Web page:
What a difference a day makes. Yesterday, I got home from a disappointing morning hunting Hera and felt my enthusiasm for going out the next day evaporate. She pointed woodcock and jumped the gun yet again. I planned on going duck hunting with my hunting buddy Omer, but the threat of inclement weather made him lose interest and he cancelled. My hunting buddy Jason wanted to go out to the farm near Spencerville the next day to add more corn to the bait piles in anticipation of deer season next month and I agreed to accompany him. I suggested we bring our dogs and take them upland gunning before we tended to the bait piles. I wanted to see if there was any change in Hera, whether she would remain staunch on point this time. Jason accepted my suggestion even though the weather forecast called for high winds and light rain. Jason is off to moose camp next weekend and this is our last chance to tend the bait piles before the opening of deer season. I met Jason at his house at 8:00 AM on the Ides of October and off we went to see what fortune would bring.
Jason was dismayed as we drove through light, yet steady rain toward Spencerville. I remained hopeful that weather conditions would be better in Spencerville and sure enough, the skies cleared as we neared Spencerville and the winds were nowhere near as high as forecast. We brought Jason’s ATV and trailer with us along with sacks of corn for the bait piles. We arrived at the farm in good time and took Hera and Nos (Jason’s dog) into the grouse and woodcock cover. We walked the familiar trail as the dogs quartered through the poplars. I stepped off the trail to push through a promising stand of cover while Jason continued on the trail. As I reached the end of the cover I flushed a woodcock. It flew into a stand of pines and offered neither of us a shot. As we continued, I found a fresh pile of deer dung where there was none the day before. It was across from one of our stands, a good sign, I daresay.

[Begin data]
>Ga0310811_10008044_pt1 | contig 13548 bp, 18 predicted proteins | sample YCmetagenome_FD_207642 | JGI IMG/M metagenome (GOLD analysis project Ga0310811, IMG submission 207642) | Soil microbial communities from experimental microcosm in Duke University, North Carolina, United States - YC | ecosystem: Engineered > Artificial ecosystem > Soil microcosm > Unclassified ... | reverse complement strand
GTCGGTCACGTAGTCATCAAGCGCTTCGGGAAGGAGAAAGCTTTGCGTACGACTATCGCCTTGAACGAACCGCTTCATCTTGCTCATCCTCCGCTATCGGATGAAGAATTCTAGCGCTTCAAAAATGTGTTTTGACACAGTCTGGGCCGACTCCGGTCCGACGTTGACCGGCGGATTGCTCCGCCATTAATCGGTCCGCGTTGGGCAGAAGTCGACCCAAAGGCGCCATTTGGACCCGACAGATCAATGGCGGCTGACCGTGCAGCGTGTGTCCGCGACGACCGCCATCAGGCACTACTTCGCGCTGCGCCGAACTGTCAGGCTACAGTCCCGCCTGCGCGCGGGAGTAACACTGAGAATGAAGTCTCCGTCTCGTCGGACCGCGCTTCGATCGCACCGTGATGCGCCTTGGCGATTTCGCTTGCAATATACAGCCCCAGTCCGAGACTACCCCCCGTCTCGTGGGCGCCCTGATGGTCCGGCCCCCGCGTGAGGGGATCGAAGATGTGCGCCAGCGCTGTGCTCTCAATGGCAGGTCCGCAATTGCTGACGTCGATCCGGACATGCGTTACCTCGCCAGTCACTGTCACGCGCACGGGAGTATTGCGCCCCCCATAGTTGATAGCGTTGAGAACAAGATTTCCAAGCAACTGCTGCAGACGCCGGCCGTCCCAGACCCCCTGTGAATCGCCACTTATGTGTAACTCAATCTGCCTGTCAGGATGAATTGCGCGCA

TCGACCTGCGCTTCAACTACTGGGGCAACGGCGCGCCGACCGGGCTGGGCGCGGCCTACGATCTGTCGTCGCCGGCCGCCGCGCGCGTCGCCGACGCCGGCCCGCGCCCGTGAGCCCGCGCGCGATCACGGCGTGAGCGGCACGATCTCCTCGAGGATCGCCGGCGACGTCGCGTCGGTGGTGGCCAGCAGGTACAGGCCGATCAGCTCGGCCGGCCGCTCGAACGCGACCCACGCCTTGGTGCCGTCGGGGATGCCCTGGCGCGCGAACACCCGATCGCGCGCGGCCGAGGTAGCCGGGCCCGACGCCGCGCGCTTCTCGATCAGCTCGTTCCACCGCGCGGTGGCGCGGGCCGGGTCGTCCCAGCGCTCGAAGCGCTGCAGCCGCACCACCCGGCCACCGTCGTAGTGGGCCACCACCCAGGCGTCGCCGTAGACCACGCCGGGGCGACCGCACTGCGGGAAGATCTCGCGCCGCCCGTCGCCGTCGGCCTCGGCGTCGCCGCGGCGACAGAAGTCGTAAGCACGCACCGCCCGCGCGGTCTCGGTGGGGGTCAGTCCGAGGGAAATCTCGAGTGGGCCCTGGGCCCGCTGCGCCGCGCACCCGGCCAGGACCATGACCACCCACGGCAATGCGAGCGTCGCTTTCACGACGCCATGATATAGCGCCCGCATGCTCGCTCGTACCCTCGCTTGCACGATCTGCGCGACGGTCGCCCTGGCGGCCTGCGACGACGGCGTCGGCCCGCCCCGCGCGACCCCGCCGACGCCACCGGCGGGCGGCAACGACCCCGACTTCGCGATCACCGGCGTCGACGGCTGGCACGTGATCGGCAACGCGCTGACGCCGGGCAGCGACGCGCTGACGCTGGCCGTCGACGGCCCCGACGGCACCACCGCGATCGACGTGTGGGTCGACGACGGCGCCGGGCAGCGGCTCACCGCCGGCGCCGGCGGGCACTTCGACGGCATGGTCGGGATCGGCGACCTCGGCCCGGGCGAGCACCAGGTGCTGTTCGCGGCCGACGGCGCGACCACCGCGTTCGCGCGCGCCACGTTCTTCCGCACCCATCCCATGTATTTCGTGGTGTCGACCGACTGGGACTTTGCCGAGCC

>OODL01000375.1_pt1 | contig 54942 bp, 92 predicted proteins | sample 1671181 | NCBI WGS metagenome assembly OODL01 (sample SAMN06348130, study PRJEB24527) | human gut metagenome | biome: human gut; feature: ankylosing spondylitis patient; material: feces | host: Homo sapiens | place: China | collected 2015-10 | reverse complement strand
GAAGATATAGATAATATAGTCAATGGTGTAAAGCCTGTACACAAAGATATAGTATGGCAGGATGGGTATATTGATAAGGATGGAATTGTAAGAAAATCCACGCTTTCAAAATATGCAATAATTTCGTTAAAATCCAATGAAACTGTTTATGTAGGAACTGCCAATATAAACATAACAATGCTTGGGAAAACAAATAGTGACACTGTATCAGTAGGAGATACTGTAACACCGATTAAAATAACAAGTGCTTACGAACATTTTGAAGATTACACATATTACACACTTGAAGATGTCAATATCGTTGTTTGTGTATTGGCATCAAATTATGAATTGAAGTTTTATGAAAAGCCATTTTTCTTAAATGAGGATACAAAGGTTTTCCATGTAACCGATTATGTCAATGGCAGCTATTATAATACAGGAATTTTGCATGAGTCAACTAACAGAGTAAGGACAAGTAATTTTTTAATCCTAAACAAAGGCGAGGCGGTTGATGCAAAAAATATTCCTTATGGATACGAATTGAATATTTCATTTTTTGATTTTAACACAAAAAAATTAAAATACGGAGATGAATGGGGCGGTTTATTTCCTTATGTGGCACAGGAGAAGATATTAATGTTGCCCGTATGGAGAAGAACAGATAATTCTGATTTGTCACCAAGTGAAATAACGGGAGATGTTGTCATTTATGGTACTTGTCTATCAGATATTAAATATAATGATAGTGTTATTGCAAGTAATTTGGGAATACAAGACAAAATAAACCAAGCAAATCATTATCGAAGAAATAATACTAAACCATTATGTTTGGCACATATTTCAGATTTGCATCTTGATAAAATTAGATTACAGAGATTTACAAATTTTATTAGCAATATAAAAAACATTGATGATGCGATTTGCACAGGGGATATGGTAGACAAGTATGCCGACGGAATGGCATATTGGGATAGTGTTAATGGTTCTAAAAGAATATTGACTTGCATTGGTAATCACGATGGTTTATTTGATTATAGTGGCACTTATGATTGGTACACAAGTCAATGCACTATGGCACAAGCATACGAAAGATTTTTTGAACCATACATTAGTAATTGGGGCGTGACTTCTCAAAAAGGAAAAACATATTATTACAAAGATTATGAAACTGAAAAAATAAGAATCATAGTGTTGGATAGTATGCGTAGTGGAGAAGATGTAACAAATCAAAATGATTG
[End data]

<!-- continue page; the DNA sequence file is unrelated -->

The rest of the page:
We crossed into the swampy corner by Rick’s deer stand and I found a Jefferson Salamander on the ground. I hope the salamander finds a spot to hibernate before long. Colder temperatures are on the way.
I wanted to sweep the thicket behind Jason’s deer stand as I found lots of woodcock sign the day before. I observed at the start of the season that conditions on the farm are excellent for the woodcock migration. The earth is wet and boggy and there are pools and puddles of water throughout the cover. This is very much to a woodcock’s liking as they are essentially shorebirds.
As we walked up to Jason’s deer stand Jason jumped two deer in the swamp in front of the stand. This was exciting, yet more proof there are deer in the area. We found Jason’s deer stand in good order and as I swept the thicket with Hera she suddenly locked up on point. “Steady” I called to her and she remained staunch. I walked up her point and she carefully walked up, edging closer to the bird, a woodcock, until I flushed it. The bird succeeded in putting trees between itself and me when it flushed, but I got two shots off, missing spectacularly. I did not care, Hera was staunch! I praised her handsomely and I caught the action on camera.
Jason saw where the bird flew and landed so I asked him to follow it up with Nos. I followed with Hera as Jason and Nos went on ahead to make a second try on the woodcock Hera pointed. Jason flushed the bird himself as he approached its hiding spot in a group of pines. He fired twice with his semi-auto, dumping the bird cleanly with his second shot. Nos made the retrieve.
We did not turn up any more birds on our way back to the car and by then the temperature was rising and the wind picking up. We left the dogs in the car as we took Jason’s ATV with the trailer laden with sacks of corn in tow. We completed our mission, leaving the corn by the four deer stands we have in place. On our way home we stopped in at TSC Stores in Kemptville to pick up supplies. Jason found suet packs on sale for his bird feeder at home and I found a horse comb, good for grooming burrs out of Hera’s fur. In all, it was a good day in the field and my enthusiasm for hunting the rest of the season is restored.
Posted by Geoffrey